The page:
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review: Testable JavaScript

by Rob Friesel

Testable JavaScriptRight off the bat, and just so we’re clear about this: I read an “Early Release” edition of Mark Ethan Trostler’s Testable JavaScript, and in a lot of places… it shows. I’m sure it will come through editing and be a lot tighter by the time you read it. 1

Putting its rough “Early Release” nature aside, I had some mixed feelings about this book. I’ll try to explain it as follows:

Rebecca Murphey (@rmurphey) did a talk during the 2012 JavaScript Summit (put on by E4H) which was titled “Writing Testable JavaScript”. 2 Early on in that talk, she impressed upon us that she was going to talk about how to write testable JavaScript, and not how to write JavaScript tests, nor how to test JavaScript. These are important distinctions. Writing tests (in a way) is this weird hybrid of somehow both writing more code and writing documentation. And testing your code is … well, it’s the act of putting your code through the accompanying tests to see if they pass muster. But writing testable code is about adopting a certain style wherein your code becomes easier to test as a consequence of that style. And the argument goes that if your code is easier to test, then it will also be easier to reason about. (Insert functional programming rant here.)


Trostler talks about this (i.e., writing “testable” code), but not nearly at the length I was hoping for. Whereas Murphey kept her talk focused on adopting testable styles, 3 Trostler’s book manages to be about writing testable code and writing tests and running tests and automating and more. Given the title, I was expecting him to go deep into that functional style, to really meditate about decomposing functions into discrete units, to wax philosophical (and practical!) about how to reason about problems, etc. And it wasn’t even that this was missing, just that he was more/less finished talking about that by (say…) Chapter 3.

From there, he takes us on a tour of the rest of Test Town: writing unit tests, writing integration tests, generating code coverage statistics, performance testing, load testing, debugging, linting and code quality, and how to bundle it all up and automate it with your build tool. Somehow this was both too much information and not nearly enough at the same time. For example: there is a whole chapter dedicated to code coverage, and yet I walked away from it not really sure if I knew how to do that kind of instrumentation, nor if I fully understood the value. For example: integration testing, performance testing, and load testing are all jammed in to one chapter, but should probably have been split into separate chapters, and/but he also starts talking about things (e.g., generating HAR reports 4) which are… not really about testing JavaScript, strictly speaking.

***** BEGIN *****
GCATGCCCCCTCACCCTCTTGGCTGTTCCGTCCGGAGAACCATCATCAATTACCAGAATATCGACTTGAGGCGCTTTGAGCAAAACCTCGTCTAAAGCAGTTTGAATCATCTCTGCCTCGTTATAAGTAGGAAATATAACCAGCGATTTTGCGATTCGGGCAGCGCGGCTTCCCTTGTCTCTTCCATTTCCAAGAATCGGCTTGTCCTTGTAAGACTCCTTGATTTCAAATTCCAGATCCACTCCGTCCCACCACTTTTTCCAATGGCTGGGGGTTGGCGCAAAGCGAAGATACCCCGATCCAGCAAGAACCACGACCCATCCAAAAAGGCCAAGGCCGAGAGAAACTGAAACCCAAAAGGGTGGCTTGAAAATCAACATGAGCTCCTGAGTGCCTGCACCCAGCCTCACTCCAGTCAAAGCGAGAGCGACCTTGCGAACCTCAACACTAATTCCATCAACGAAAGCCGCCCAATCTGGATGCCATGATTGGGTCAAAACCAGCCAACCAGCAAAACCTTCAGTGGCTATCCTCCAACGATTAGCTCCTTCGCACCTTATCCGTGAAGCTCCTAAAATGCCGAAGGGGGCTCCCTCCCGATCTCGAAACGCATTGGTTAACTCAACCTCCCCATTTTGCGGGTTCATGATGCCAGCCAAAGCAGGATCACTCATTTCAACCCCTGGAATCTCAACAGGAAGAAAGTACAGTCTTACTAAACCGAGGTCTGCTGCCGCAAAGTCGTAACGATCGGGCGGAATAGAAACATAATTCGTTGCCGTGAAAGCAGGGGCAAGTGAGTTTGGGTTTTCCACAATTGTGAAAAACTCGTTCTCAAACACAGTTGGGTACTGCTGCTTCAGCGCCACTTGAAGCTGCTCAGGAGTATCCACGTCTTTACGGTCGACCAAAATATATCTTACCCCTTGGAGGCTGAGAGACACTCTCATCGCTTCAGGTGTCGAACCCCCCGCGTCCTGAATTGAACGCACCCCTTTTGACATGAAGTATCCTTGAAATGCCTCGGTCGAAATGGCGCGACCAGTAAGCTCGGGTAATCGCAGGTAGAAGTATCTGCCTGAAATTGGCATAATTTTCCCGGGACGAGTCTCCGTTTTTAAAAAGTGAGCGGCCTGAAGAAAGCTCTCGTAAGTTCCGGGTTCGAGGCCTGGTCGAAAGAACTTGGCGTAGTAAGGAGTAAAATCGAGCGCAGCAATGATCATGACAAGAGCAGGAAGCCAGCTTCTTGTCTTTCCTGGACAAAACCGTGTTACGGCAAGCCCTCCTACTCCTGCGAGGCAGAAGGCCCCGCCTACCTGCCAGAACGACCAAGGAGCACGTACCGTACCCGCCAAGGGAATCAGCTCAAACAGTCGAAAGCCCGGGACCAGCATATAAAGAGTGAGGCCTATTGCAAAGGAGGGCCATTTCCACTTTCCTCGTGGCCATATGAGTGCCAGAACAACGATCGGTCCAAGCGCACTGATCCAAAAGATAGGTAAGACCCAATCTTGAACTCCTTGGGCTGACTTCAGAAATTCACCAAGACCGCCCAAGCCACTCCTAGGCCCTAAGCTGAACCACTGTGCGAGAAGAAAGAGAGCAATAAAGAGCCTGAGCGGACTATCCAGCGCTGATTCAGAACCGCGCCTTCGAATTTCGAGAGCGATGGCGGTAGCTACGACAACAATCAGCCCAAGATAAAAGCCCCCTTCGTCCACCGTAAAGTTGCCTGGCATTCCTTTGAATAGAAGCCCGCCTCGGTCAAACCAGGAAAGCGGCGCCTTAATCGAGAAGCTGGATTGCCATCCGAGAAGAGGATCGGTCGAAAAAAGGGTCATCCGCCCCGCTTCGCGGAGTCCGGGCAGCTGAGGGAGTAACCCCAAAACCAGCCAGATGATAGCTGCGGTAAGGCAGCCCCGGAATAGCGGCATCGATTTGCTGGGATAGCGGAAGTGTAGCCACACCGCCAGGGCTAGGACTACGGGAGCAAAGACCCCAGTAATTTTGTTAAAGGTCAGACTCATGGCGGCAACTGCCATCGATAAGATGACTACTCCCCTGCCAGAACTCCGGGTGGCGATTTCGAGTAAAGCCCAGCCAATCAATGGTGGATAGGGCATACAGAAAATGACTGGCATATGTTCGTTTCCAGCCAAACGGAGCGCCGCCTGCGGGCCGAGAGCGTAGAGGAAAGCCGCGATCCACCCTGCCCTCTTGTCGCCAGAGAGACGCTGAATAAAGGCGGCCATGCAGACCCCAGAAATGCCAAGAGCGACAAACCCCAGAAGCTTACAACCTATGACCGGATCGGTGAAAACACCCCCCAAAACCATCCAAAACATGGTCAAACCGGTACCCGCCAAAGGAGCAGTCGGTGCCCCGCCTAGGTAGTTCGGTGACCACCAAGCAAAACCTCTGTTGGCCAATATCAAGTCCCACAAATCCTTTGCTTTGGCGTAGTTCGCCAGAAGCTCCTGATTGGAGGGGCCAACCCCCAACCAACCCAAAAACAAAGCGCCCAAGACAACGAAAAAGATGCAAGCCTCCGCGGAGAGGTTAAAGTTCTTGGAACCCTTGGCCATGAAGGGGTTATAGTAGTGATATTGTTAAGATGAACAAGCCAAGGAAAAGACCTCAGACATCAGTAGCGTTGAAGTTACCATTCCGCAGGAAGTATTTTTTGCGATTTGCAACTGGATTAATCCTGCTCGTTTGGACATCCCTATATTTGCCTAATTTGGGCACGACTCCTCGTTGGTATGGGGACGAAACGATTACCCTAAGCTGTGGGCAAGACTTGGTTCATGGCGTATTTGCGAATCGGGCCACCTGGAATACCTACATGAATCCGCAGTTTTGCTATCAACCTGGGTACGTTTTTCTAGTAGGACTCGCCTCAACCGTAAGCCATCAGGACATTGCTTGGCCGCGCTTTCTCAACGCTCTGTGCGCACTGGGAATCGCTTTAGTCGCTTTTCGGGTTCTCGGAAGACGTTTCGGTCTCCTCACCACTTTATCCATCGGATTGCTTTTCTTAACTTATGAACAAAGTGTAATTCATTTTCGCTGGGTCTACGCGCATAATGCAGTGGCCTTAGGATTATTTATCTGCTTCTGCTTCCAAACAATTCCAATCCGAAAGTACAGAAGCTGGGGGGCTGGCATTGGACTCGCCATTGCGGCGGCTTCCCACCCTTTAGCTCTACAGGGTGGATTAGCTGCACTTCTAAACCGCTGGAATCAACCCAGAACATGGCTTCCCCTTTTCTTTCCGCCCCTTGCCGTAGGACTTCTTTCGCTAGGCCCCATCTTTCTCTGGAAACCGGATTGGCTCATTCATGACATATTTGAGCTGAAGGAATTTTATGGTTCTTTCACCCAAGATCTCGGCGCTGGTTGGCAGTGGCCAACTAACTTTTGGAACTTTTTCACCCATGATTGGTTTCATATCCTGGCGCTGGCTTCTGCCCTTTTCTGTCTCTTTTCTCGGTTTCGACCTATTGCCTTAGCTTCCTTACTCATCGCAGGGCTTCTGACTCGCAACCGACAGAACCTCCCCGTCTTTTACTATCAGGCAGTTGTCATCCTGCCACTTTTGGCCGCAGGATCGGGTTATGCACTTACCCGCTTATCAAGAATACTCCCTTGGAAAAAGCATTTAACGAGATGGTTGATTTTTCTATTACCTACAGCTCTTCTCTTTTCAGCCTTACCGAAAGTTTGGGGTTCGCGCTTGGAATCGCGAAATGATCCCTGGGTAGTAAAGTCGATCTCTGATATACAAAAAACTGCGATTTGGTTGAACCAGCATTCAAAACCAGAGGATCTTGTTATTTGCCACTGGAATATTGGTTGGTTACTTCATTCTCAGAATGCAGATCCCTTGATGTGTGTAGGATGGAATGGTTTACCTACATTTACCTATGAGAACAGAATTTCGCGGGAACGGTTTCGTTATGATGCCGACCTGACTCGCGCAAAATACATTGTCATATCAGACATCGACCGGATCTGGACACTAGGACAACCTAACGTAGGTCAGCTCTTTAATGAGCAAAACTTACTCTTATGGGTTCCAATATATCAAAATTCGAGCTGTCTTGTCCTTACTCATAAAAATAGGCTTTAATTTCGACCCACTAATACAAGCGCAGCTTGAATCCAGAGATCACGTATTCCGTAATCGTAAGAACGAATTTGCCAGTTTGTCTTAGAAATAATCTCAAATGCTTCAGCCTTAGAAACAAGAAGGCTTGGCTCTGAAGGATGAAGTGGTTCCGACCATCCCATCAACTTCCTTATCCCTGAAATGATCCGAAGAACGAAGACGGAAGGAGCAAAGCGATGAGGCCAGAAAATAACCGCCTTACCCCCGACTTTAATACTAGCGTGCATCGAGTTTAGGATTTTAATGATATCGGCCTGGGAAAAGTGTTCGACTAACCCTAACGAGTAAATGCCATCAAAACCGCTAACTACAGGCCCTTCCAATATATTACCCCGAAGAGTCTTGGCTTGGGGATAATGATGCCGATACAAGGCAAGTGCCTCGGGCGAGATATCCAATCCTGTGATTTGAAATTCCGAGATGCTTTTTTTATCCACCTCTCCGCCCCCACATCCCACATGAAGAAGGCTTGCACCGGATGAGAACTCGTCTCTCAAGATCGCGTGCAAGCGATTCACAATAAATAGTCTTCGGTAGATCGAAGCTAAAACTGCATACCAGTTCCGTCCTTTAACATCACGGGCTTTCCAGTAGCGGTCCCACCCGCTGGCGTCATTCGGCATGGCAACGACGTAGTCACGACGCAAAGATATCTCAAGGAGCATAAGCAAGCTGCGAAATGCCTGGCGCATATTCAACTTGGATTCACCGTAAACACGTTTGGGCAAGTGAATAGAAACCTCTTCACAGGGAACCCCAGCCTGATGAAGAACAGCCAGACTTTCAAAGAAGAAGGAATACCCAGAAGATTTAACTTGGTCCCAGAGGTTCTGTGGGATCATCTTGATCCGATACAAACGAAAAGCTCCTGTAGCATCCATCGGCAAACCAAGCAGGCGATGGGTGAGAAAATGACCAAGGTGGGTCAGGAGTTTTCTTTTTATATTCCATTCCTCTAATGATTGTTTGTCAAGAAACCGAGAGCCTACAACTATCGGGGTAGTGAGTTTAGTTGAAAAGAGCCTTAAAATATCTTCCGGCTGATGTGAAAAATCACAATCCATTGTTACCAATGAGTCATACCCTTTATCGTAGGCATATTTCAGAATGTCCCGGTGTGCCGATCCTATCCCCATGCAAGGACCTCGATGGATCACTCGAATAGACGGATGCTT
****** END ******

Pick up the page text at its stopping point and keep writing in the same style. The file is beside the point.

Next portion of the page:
I think maybe that’s where I got my first real taste of those mixed feelings. I’ve been looking at a lot of front-end performance stuff recently, and so I’m very interested in it. But talking about “wire weight” is not what I think about when I see a book titled Testable JavaScript.

At any rate, lest this turns in to an off-color and off-topic rant: I reconciled my mixed feelings about the book in a mostly positive manner. The things that are outside the scope that’s implied by the title are all things that any front-end engineer worth her semicolons should be fussing about anyway — so that’s all well and good. And I see here in my notes a snarky remark about “suggested alternative title: Testing JavaScript with Y.Test” — but that’s a little unfair of me. 5

Overall, this book (and books like it) need to be written for front-end engineers. We need this badly, and I’m happy to start seeing these books crop up. (Christian Johansen’s 6 Test-Driven JavaScript Development is supposed to be great; 7 and James Coglan (@jcoglan) just announced his JS Testing Recipes.) This is the sort of thing that we need to see more of in our discipline.

So that being said:

My hat is off to Trostler for furthering the conversation; and/but: his editor has some work ahead of them both.

(Note: for once I did not receive an electronic copy in exchange for writing a review; this one I wrote because I felt like it.)

  1. I promise?[]
  2. The slides for her talk are available on Speaker Deck. See also: portions of Nicholas Zakas’ Maintainable JavaScript talk.[]
  3. Granted: it was a one hour talk, so… much more focused.[]
  4. Check out this video with Ilya Grigorik and Peter Lubbers for an interesting discussion about HAR. (Optionally: Ilya’s accompanying blog post.)[]
  5. I’ve come to prefer Jasmine, and so naturally I’m annoyed that my favorite testing tool is included in the strangest possible manner.[]
  6. Lead author of Buster.js.[]
  7. But I don’t know for sure… I haven’t read it myself.[]

About Rob Friesel

Software engineer by day. Science fiction writer by night. Weekend homebrewer, beer educator at Black Flannel, and Certified Cicerone. Author of The PhantomJS Cookbook and a short story in Please Do Not Remove. View all posts by Rob Friesel →

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